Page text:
It must be pointed out that both Anthony Baines (1976, p. 224) and Herbert Heyde (1987, p.182) incorrectly state that this was a compensating horn. Neither gives a citation for this statement. Dr. Heyde compounds the error even further by stating that the unsigned example in the Deutsches Museum in Munich (Nr. 15265) and the article by Hermann Eichborn (ZfI, 1899, p. 981) actually pertain to the patent (DRP 117592) by Friedrich Butti from August 13, 1899. Inspection of the text of D.R.G.M. 84240 documents filed by Firma Ed. Kruspe, however, clearly shows that this was a full double horn (see below). Unfortunately this error has since been spread throughout subsequent publications, including the official catalog of the exhibition of Kruspe intruments at Erfurt in 2012, and, of course, throughout the Internet. No evidence has been found that there was ever a compensating double horn in the modern sense prior to 1906 when the instruments by Gebr. Alexander (Model 102) and Ed. Kruspe (Gumpert-Kruspe, D.R.G.M. 295 125) were introduced.

This model was copied by Robert Piering of Adorf with a more sophisticated thumb lever linkage than the simple tab attached to the connecting rod found here. On the Piering double horn the thumb linkage consists of a pivoted lever placed next to the upper rotor in the same manner as the Kruspe Horner Model, with the connecting rod attached at the midpoint of its arc. Robert Piering flourished in Adorf, Saxony from 1882 to after 1937. No date has been found for his double horn.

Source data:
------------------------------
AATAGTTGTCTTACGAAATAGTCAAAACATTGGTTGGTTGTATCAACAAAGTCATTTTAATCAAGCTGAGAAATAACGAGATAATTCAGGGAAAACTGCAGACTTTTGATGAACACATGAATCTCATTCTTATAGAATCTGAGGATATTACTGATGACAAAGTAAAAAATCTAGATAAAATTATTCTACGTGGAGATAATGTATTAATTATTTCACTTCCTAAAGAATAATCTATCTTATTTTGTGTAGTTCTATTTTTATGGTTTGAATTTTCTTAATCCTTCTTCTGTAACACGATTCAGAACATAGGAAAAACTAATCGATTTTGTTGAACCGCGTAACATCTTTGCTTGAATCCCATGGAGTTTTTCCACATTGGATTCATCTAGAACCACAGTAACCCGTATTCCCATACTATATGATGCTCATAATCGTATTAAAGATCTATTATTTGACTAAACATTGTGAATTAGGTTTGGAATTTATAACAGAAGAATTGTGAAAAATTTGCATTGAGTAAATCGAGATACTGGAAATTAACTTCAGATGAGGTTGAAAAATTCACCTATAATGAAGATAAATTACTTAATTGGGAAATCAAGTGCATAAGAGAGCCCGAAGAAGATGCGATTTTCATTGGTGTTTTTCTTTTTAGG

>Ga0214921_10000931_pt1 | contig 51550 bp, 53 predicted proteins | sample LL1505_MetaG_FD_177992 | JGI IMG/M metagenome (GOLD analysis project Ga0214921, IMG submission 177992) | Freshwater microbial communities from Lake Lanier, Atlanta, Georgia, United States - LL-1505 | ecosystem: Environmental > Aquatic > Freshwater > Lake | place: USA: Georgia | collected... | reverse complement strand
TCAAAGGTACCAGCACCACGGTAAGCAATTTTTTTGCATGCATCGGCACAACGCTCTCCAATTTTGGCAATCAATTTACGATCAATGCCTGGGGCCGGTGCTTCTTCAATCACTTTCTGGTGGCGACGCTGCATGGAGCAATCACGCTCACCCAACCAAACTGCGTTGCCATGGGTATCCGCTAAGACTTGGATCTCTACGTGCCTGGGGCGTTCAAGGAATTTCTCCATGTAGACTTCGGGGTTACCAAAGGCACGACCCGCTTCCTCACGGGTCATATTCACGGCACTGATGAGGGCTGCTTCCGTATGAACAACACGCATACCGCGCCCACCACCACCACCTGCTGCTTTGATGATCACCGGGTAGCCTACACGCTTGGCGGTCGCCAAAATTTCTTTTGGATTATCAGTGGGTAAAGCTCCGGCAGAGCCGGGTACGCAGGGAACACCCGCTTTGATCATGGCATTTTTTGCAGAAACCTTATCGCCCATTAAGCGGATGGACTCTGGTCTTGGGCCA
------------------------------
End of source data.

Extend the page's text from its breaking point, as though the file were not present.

Zeitschrift für Instrumentenbau, November 1, 1899. p.98
D.R.G.M. 84240 dated November 13, 1897 describes the valve structure of the horn in general terms. Its title is Metal-Blechblasininstrument mit Doppelzylindermechanik und gelenkig verbundenen Stellventilen neben den Doppelzugventilen” (sheet-metal wind instrument with double cylinder mechanics and articulated connected control valves beside the double course valves). The protected innovations were the double-decker valves necessary for two sets of valve slides, and the tandem pair of rotors used as a change mechanism for F to  B♭ (see diagram Fig. 2 below and the page for D.R.G.M. 84240 for a full analysis).  It was announced  a few weeks later in Zeitschrift für Instrumentenbau: